Enhanced with SHOE

Commerce Ontology (draft)

Description:This ontology describes the basic concepts of commerce, including suppliers, manufacturers, and products. An e-business can combine this with a domain-specific ontology to describe its products. Please send any comments or suggestions to the contact listed below. This is a draft ontology and may change at any time.
Contact:Jeff Heflin (heflin@cs.umd.edu)
Revision Date:28 Apr 2000

Organization of this Document

This ontology is declared in this document both in human-readable form (what you see in front of you now) and machine-readable SHOE form (which you can see from viewing the html source of this document). The rest of this document is divided into the following sections:

Extended Ontologies

The following ontologies are extended by the current ontology:


An ontology may rename elements from another ontology in order to provide a shortcut for referencing that element or to provide an alternate term for it.

Object Renamed From ================================================================ CommercialOrganization gen.CommercialOrganization MeasurementUnit meas.MeasurementUnit Organization gen.Organization addressCity gen.addressCity addressState gen.addressState addressStreet gen.addressStreet addressZip gen.addressZip affiliatedOrganization gen.affiliatedOrganization description base.description name base.name orgAddress gen.orgAddress orgPhone gen.orgPhone subOrganizationOf gen.subOrganizationOf


The following taxonomy is the collection of categories declared in this ontology. The hierarchical form is intended to show the ISA chain. Categories in [Brackets] are not defined here but are defined in an ontology extended by this one. Elements in {Braces} are additional supercategories of the category immediately before them (signifying multiple inheritance). Categories followed by an asterisk are defined in another ontology but are provided with a local alias.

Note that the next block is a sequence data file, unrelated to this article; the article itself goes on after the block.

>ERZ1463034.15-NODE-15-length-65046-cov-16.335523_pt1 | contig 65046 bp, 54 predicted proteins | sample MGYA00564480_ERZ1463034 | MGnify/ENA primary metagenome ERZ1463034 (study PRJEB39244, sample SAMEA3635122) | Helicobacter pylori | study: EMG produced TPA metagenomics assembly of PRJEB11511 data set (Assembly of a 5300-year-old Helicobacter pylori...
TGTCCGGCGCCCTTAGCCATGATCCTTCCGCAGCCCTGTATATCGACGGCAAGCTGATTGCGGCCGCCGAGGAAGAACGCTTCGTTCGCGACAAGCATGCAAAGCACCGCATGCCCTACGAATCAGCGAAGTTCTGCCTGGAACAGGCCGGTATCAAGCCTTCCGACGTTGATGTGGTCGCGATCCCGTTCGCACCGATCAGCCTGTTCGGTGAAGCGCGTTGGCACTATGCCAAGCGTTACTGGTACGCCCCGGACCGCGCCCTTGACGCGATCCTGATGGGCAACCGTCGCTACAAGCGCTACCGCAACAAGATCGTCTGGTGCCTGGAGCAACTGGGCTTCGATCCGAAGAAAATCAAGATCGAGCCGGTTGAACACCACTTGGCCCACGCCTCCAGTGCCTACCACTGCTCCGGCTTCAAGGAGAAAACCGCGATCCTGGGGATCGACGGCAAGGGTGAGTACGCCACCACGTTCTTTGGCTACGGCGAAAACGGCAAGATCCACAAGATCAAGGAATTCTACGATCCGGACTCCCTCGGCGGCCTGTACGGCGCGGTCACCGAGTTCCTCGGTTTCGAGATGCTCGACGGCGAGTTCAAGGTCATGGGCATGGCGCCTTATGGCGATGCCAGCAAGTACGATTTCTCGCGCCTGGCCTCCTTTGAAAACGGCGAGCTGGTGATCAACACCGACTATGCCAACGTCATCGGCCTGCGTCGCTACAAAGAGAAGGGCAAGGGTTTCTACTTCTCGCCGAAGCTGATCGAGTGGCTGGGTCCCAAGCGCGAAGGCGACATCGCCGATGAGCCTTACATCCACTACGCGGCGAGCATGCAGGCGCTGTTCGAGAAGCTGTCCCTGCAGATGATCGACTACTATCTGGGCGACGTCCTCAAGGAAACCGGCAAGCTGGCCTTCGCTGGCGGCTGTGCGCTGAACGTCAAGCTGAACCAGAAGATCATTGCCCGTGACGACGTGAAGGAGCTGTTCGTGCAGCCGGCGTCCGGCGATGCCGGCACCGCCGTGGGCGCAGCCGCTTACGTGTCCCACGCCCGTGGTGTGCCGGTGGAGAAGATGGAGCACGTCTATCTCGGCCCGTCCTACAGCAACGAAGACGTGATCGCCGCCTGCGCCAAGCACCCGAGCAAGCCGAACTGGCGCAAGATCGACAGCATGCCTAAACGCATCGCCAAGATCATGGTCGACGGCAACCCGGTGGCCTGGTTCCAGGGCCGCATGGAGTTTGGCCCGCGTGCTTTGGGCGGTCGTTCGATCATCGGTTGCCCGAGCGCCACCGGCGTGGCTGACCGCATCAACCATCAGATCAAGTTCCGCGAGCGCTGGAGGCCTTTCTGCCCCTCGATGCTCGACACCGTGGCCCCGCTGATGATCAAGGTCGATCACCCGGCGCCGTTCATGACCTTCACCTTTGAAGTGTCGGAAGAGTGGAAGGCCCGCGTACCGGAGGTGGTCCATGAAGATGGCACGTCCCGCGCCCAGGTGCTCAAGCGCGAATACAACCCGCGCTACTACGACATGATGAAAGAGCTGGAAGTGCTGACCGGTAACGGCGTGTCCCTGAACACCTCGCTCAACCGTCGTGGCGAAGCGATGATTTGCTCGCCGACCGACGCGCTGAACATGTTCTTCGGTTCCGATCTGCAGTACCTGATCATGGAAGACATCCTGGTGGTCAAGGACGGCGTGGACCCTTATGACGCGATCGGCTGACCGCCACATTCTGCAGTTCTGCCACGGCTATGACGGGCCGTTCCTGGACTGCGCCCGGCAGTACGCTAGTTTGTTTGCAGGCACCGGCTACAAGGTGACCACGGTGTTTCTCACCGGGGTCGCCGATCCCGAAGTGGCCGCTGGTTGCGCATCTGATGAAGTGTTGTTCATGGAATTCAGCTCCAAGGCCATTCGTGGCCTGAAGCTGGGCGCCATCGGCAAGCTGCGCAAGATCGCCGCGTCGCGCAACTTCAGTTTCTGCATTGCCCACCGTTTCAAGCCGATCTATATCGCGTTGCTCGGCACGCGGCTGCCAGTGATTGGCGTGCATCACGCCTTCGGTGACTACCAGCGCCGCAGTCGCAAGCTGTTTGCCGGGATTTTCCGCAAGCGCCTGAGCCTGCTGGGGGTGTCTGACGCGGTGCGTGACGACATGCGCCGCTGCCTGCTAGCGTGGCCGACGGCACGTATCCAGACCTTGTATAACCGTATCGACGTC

Relationships are declared between one or more arguments. Relationship arguments are either types or are categories. If the argument is a category, any subcategory of that category is valid as well. Relations which are defined in another ontology but provided with a local alias are followed by an asterisk.

   addressStreet(Address, .STRING)*
   addressCity(Address, .STRING)*
   addressState(Address, .STRING)*
   addressZip(Address, .STRING)*
   affiliatedOrganization(Organization, Organization)*
   description(base.SHOEntity, .STRING)*
   manufacturedBy(Product, Manufacturer)
   manufacturerPartId(Product, .STRING)
   name(base.SHOEntity, .STRING)*
   orgAddress(Organization, Address)*
   orgPhone(Organization, .STRING)*
   price(Product, .NUMBER)
   subOrganizationOf(Organization:"suborganization", Organization:"superorganization")*
   suppliedBy(Product, Supplier)
   supplierPartId(Product, .STRING)
   unitQuantity(Product, .NUMBER, MeasurementUnit)


Constants are used to identify instances that may be commonly used with an ontology. In this section, each constant is grouped under its category.

No constants are defined.


Inference rules are used to determine what additional facts can be implied if other facts are known. They take the form of if/then rules.

No inference rules are defined.


A person or group that makes a product.
A commodity offered for sale. Typically, a Product should also be a subclass of a specific kind of PhysicalObject or Activity, so that it may be properly categorized and described.
A person or group that sells a product.
The price of one unit of the product in US dollars.
The quantity of the product that is considered a single unit.
The supplier of the product.
The supplier's identification for the product.
The manufacturer of the product.
The manufacturer's identification for the product.


Change History:

Enhanced with SHOE